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Argument Preview: Nijhawan v. Holder

Brian Goldman previews Monday’s first argument.  Additional information on the case is available on SCOTUSwiki, here.

Much like Flores-Figueroa v. United States (No. 08-108), argued earlier this Term, Nijhawan v. Holder (08-495) presents the Court with conflicting interpretations of a statute that sits at the intersection of federal criminal law and immigration law and policy. A provision of the Immigration and Nationality Act, 8 U.S.C. § 1227(a)(2)(A)(iii), makes “[a]ny alien who is convicted of an aggravated felony . . . deportable.” As relevant here, Section 1101(a)(43) defines an aggravated felony to include, among others, “an offense that . . . involves fraud or deceit in which the loss to the victim or victims exceeds $10,000” (Subparagraph (M)(i)), and a conspiracy to commit such an offense (Subparagraph (U)). On Monday, April 27, in Nijhawan v. Holder, the Court will consider whether, for an alien to be deportable on account of an aggravated felony, the amount of loss must actually have been found beyond a reasonable doubt by a jury, or whether an alien’s stipulation for sentencing purposes that the loss exceeded $100 million is sufficient for the conviction to qualify as an aggravated felony.

In 2002, petitioner Manoj Nijhawan, an Indian citizen and lawful permanent resident in the United States, was arrested for his involvement in a conspiracy to commit fraud against major banks by obtaining loans for a metal trading company under false pretenses. As the assistant to the CFO, Nijhawan was one of fifteen defendants indicted and one of four to be convicted on conspiracy, fraud, and money laundering charges. The amount of money lost or laundered was not an element of any of the offenses, and the district court in New York explicitly instructed the jury that no specific finding of loss was needed to convict. To resolve disputed issues, including the potential effect of the Court’s decision in Booker v. United States, which was then pending before the Court, Nijhawan and federal prosecutors agreed to set his Sentencing Guidelines level based upon a total loss in excess of $100 million for sentencing purposes, while allowing him to seek a large downward departure to put his sentencing range at forty-one to fifty-one months. Aware of the possible immigration consequences of such an agreement, everyone involved – the court, the prosecutor, and Nijhawan – agreed that the stipulation was only to be used for sentencing purposes.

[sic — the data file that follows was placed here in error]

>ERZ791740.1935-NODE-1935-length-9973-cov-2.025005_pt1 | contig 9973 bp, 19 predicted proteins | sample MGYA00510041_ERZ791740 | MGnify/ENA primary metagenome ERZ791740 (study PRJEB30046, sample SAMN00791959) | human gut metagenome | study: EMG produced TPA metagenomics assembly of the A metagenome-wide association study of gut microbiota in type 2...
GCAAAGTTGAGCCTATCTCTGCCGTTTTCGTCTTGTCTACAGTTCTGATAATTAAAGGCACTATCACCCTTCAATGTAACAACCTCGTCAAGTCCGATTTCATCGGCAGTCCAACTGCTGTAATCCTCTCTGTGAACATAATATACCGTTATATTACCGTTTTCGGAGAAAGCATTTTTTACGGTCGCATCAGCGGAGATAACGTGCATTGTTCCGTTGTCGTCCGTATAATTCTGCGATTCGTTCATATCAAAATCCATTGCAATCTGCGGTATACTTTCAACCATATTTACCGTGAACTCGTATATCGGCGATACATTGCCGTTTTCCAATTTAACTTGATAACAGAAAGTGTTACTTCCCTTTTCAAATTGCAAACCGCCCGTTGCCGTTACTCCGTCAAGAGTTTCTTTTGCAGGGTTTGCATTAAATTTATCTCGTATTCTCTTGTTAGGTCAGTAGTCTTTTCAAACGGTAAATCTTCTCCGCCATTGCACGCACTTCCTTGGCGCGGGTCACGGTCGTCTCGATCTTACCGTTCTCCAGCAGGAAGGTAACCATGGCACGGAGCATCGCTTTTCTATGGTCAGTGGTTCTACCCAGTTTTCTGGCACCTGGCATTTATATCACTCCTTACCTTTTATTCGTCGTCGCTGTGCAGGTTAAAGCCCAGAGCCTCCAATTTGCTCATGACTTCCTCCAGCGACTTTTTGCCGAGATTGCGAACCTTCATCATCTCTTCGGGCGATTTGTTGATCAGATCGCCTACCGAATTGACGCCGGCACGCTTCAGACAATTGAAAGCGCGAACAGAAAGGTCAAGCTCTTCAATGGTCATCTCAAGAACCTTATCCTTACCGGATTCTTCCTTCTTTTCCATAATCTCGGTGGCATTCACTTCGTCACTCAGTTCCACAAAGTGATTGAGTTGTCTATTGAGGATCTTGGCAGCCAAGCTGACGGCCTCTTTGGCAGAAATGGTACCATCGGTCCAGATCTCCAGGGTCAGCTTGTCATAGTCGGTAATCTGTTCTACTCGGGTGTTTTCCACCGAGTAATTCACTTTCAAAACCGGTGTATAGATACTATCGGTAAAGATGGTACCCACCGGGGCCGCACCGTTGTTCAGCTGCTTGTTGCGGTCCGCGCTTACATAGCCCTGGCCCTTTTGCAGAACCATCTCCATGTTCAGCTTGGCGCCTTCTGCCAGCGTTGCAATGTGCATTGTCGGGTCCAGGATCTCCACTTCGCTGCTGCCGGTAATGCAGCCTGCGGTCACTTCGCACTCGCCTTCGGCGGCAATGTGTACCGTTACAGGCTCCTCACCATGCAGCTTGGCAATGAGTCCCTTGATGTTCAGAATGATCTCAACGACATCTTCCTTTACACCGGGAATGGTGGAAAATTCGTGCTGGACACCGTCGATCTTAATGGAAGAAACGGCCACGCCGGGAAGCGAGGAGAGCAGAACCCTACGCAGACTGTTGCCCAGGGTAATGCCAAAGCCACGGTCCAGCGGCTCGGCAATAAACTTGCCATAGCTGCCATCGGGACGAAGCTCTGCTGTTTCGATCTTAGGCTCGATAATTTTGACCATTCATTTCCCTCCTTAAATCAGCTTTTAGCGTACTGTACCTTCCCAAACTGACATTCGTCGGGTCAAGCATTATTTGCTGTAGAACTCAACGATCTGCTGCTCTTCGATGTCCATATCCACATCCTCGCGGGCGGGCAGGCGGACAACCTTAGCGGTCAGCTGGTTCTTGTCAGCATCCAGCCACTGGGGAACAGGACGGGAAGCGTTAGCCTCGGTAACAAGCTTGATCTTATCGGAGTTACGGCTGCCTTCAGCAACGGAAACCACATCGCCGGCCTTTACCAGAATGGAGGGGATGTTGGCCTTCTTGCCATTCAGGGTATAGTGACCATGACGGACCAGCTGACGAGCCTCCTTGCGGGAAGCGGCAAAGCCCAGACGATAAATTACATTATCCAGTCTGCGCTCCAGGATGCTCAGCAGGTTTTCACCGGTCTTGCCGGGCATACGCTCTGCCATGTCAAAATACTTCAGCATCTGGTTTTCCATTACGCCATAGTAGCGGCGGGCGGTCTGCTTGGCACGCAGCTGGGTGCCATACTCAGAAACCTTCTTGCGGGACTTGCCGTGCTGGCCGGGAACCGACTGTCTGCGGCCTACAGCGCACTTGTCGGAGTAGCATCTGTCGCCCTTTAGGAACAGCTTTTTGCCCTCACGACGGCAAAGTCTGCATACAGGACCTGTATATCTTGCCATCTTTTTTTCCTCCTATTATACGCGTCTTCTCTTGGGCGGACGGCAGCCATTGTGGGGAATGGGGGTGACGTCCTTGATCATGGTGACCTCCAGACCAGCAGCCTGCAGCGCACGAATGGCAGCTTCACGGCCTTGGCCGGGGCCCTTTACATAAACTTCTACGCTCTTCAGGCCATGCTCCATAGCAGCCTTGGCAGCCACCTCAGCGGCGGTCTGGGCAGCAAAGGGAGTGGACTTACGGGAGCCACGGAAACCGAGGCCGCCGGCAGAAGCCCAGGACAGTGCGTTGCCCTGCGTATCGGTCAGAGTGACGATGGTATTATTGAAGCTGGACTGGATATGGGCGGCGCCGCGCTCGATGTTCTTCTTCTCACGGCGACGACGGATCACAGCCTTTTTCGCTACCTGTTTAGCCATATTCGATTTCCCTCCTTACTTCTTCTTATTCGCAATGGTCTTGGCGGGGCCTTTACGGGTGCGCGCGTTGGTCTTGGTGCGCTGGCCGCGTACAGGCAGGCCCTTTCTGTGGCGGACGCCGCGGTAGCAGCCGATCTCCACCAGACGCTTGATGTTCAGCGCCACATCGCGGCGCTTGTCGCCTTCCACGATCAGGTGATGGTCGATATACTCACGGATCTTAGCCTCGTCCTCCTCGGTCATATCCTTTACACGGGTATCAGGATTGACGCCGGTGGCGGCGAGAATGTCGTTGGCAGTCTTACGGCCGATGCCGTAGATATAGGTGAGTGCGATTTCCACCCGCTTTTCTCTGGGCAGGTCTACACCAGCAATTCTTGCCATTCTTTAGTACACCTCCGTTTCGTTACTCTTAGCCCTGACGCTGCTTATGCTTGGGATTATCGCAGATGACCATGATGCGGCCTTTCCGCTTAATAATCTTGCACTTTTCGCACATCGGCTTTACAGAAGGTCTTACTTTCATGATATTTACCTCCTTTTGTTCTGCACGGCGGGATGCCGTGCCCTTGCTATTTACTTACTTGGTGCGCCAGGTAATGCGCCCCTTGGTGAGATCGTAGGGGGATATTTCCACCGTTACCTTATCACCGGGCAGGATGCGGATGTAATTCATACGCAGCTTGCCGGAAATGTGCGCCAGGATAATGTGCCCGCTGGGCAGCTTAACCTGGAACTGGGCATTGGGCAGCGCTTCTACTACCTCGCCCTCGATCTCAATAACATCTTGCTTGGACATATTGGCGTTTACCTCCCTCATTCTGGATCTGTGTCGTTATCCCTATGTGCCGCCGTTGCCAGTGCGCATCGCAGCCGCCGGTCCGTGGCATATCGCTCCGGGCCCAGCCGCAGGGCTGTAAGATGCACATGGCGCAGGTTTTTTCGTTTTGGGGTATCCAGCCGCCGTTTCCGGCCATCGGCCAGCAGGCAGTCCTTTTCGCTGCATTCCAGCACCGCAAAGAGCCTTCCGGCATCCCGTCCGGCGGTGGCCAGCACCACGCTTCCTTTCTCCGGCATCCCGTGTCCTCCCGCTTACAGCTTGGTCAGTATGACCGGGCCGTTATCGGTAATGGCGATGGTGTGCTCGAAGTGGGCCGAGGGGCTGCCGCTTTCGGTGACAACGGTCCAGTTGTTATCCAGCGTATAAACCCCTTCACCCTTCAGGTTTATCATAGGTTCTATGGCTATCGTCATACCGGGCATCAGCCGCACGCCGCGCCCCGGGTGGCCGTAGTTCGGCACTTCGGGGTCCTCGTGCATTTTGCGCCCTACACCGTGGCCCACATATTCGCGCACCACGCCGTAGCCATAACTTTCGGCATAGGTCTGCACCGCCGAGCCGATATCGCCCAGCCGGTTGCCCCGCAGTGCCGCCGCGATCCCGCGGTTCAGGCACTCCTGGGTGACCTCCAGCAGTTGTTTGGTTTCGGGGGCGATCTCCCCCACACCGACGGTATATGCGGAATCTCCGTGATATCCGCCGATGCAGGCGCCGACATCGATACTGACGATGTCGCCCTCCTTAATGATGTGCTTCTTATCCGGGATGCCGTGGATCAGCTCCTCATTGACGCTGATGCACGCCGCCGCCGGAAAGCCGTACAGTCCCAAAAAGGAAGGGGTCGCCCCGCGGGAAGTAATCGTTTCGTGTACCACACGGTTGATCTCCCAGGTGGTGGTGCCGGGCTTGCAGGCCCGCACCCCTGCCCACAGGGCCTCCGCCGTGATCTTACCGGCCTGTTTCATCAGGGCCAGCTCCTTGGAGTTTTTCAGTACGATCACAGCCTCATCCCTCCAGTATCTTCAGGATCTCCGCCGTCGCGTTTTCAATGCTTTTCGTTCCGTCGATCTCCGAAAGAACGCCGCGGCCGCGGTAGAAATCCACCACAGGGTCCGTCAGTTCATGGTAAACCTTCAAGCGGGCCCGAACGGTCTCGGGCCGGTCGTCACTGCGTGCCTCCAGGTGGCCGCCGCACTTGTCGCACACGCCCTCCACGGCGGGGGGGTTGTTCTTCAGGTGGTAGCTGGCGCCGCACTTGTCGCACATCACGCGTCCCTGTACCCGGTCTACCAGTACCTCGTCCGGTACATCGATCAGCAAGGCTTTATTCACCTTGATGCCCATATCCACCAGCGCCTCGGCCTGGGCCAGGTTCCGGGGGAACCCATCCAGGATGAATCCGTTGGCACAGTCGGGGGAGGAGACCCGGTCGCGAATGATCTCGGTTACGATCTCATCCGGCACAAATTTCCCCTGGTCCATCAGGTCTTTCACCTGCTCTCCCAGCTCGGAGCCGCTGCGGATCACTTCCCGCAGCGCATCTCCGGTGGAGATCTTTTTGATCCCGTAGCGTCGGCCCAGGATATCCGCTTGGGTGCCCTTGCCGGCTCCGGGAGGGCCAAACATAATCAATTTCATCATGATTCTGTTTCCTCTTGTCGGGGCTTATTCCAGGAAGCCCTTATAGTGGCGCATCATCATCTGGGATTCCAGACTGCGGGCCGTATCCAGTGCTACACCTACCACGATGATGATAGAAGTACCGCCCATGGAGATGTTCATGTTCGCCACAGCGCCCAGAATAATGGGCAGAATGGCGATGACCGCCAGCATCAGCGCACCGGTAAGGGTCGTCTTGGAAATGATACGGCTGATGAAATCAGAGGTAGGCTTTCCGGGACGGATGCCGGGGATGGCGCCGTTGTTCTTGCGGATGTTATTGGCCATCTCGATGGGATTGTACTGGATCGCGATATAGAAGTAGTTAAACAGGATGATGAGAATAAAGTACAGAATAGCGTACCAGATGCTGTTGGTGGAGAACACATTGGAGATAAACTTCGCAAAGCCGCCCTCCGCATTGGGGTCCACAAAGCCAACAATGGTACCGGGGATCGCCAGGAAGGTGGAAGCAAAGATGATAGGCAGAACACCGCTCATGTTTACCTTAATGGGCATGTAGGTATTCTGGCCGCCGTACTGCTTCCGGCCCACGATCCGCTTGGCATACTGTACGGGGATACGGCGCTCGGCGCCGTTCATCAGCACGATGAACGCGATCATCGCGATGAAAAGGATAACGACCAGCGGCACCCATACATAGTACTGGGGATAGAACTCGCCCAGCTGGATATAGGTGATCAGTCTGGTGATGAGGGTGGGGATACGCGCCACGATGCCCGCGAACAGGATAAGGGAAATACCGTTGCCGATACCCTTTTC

While Nijhawan was incarcerated, the Government began removal proceedings against him. A removal order was entered, and the Board of Immigration Appeals (BIA) affirmed, finding that even if the amount of loss was not an element of Nijhawan’s offenses, it could look beyond the conviction itself to determine the amount of loss. The BIA rejected Nijhawan’s argument that it should adopt a “categorical” approach, which would require the amount of loss to be either an element of the convicted offenses or explicitly found by a jury. On appeal, the Third Circuit affirmed, in a divided opinion that acknowledged contrary authority from other circuits. In that court’s view, the amount of loss needs only to be sufficiently “tethered” to the conviction. Because most fraud statutes do not contain loss as an element of the offense, the court reasoned, Nijhawan’s construction “would render [Subparagraph (M)(i)] largely inoperative, for rarely will a defendant be convicted of a fraud offense with loss as an element found by the jury or explicitly admitted to in a guilty plea.” Additionally, the court expressed concern that adopting the “categorical” approach would result in fewer deportations.

Nijhawan filed a petition for certiorari, in which he advanced three main arguments. First, he highlighted a 3-3 split among the circuit courts on the question whether removability under the INA could be established by facts not found beyond a reasonable doubt during criminal proceedings. The Second, Ninth, and Eleventh Circuits had adopted a “modified categorical” approach, which rejected reliance upon unproven facts such as those in sentencing determinations, while the First and Fifth Circuits had previously come down on the side of the Third.

Second, Nijhawan argued that split was untenable because it allowed the Government to engage in forum shopping, given its power to transfer aliens in removal proceedings to detention centers in other circuits with more favorable law. Moreover, the split violated Article I, § 8 of the Constitution, which requires a uniform rule of naturalization. Because anyone convicted of an aggravated felony would not be able to naturalize, aliens with convictions like Nijhawan’s would not be able to naturalize in three circuits but would be eligible in three others.